“What type of health system do they want?” he continued. “Do we want one that treats all people and manages what they need, or do we want a hacked down system that does less?”
The conflicts over pay and working conditions have caused many healthcare workers in New Zealand to leave the field entirely. This has led to severe shortages of qualified workers.
“Patient waiting times—for cancer, hip replacements, cardiac problems, and many other conditions—have exploded due to understaffed and overwhelmed hospitals,” the WSWS reported.
US Healthcare Workers also Striking
The US has its share of striking healthcare workers as well. Healthcare Dive tracked 23 ongoing or anticipated strikes throughout the nation’s healthcare industry since January 1, 2023. In 2022, there were 15 strikes of healthcare workers at the nation’s hospitals and health systems.
These walkouts include doctors, nurses, pharmacy workers, imaging specialists, and thousands of frontline healthcare workers striking over dangerously low staffing levels, unsafe working conditions, and low pay.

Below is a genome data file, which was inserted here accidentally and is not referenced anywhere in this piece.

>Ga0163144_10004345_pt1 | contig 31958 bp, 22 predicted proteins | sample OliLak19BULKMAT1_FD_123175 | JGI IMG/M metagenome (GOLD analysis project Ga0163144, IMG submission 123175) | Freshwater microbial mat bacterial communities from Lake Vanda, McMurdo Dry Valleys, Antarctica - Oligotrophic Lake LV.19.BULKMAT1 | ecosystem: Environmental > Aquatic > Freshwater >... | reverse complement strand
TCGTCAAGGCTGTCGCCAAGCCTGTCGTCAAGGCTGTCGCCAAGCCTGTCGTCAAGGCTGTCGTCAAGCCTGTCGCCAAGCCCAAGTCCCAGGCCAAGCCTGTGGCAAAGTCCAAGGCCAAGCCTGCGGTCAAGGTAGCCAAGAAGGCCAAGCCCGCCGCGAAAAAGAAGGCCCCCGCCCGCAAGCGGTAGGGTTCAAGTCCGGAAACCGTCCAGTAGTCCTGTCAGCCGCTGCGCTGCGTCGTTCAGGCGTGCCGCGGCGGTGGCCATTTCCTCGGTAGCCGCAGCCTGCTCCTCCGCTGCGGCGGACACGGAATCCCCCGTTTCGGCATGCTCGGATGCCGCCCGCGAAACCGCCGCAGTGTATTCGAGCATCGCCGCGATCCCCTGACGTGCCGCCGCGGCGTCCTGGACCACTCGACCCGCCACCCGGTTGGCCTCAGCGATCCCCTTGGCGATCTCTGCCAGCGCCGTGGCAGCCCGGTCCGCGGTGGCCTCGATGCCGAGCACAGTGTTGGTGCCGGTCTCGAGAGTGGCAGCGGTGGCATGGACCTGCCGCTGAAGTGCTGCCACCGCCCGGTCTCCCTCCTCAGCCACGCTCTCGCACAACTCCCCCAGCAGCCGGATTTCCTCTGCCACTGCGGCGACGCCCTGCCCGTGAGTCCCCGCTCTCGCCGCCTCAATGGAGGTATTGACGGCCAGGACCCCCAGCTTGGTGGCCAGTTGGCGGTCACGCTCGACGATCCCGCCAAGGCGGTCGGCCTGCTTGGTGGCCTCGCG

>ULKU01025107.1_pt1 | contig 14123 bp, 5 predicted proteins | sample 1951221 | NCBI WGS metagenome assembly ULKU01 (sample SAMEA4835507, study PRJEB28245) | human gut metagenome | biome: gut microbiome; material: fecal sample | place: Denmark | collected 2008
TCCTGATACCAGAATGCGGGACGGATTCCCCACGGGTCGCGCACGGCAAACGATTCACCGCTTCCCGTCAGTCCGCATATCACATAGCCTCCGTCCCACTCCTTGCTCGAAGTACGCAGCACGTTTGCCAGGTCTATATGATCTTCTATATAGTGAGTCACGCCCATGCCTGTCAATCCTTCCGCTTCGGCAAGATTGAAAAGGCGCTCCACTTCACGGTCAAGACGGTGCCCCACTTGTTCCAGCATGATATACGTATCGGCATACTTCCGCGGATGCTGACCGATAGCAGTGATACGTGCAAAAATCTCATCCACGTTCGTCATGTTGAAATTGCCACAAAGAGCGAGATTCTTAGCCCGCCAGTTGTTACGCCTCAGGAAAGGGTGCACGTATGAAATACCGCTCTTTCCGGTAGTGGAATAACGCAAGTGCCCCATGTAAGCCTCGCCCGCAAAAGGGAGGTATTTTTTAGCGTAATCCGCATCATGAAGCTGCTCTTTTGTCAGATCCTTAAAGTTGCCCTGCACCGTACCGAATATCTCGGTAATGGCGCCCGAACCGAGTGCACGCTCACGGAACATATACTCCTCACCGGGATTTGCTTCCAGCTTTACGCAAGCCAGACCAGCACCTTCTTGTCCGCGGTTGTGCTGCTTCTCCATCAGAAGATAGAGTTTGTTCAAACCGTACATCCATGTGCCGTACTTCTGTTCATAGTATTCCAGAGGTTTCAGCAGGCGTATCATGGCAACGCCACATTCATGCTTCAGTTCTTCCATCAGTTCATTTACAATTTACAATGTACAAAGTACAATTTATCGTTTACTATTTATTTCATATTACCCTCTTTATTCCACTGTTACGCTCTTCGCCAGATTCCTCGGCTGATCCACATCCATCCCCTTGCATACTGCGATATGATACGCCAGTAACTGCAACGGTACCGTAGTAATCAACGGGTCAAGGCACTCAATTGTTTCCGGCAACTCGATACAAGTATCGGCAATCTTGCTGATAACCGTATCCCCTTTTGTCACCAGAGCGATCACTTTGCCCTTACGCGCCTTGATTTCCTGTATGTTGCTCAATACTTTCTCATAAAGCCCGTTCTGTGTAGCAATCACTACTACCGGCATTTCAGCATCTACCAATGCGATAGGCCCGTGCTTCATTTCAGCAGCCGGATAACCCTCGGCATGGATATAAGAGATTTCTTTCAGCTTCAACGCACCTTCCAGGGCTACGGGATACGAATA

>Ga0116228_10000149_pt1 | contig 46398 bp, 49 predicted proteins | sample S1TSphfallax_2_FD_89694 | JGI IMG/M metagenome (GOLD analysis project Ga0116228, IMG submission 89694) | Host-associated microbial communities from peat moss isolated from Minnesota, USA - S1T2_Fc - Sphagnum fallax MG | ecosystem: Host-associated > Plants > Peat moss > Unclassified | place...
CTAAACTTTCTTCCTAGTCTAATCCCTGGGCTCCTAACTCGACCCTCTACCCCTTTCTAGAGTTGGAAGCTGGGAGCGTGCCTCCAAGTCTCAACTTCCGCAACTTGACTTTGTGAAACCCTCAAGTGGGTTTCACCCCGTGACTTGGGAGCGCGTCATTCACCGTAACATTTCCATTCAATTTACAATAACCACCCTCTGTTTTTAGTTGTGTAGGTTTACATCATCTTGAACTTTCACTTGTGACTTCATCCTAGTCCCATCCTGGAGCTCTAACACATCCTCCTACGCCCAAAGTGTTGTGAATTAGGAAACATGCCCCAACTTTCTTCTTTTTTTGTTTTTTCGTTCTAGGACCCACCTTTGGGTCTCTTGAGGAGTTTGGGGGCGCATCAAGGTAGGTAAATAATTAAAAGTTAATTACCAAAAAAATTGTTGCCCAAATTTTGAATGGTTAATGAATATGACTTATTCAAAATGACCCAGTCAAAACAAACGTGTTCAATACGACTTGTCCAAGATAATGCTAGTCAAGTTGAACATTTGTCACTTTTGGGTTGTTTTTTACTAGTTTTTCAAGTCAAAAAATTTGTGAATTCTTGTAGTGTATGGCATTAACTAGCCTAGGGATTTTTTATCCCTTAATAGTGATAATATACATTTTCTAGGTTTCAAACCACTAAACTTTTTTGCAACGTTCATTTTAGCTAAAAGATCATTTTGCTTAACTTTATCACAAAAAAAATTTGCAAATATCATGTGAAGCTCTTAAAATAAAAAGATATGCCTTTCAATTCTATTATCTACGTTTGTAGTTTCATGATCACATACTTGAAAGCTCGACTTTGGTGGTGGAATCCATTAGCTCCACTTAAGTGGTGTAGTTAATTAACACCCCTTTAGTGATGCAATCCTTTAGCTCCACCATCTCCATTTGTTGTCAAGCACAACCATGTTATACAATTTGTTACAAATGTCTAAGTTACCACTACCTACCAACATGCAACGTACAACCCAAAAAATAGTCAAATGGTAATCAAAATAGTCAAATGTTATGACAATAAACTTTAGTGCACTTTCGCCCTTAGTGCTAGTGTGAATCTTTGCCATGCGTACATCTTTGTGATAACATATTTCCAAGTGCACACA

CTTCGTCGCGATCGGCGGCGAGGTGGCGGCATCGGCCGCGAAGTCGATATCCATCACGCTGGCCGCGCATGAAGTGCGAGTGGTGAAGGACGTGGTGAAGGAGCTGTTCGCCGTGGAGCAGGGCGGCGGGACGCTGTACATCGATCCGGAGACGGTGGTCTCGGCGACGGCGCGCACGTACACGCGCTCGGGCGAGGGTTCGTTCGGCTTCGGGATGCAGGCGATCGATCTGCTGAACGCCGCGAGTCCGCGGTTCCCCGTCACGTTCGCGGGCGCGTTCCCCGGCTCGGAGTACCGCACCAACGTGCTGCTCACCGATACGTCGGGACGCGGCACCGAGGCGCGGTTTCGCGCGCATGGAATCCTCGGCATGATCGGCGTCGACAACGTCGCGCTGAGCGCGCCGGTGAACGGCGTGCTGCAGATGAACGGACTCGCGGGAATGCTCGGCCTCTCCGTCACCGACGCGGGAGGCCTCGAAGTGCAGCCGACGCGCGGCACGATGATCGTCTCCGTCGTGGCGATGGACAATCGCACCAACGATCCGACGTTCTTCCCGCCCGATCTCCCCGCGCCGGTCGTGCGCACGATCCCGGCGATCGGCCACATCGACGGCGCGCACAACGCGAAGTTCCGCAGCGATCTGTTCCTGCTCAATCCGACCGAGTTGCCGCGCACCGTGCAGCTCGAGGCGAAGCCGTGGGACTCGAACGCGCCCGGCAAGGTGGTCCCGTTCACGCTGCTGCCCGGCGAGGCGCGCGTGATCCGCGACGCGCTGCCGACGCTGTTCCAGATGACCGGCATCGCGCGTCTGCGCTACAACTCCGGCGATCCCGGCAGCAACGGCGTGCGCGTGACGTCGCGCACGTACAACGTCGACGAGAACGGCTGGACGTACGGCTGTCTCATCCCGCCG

In October, 75,000 nurses, support staff, and medical technicians from Kaiser Permanente participated in a 72-hour strike comprised of hundreds of hospitals and clinics throughout California, Washington state, Oregon, Virginia, and the District of Columbia, Reuters reported.
The three-day strike, “Marked the largest work stoppage to date in the healthcare sector,” Reuters noted. Doctors, managers, and contingency workers were employed to keep hospitals and emergency departments functioning.
“The dispute is focused on workers’ demands for better pay and measures to ease chronic staff shortages and high turnover that union officials say has undermined patient care at Kaiser,” Reuters stated.
Staffing shortages following the COVID-19 pandemic are partly to blame for current struggles, but contract staffing to fill critical positions has exacerbated the problem.
“Kaiser’s outsourcing of healthcare duties to third-party vendors and subcontractors has also emerged as a major sticking point in talks that have dragged on for six months. … The clash has put Kaiser Permanente at the forefront of growing labor unrest in the healthcare industry—and across the US economy—driven by the erosion of workers’ earning power from inflation and pandemic-related disruptions in the workforce,” Reuters noted.
Across the globe, many healthcare workers—including clinical laboratory scientists in countries like New Zealand—are feeling burnt out from working in understaffed departments for inadequate pay. Hopefully, in response to these strikes, governments and healthcare leaders can come to resolutions that bring critical medical specialists back to work.
Genomic sequencing continues to benefit patients through precision medicine clinical laboratory treatments and pharmacogenomic therapies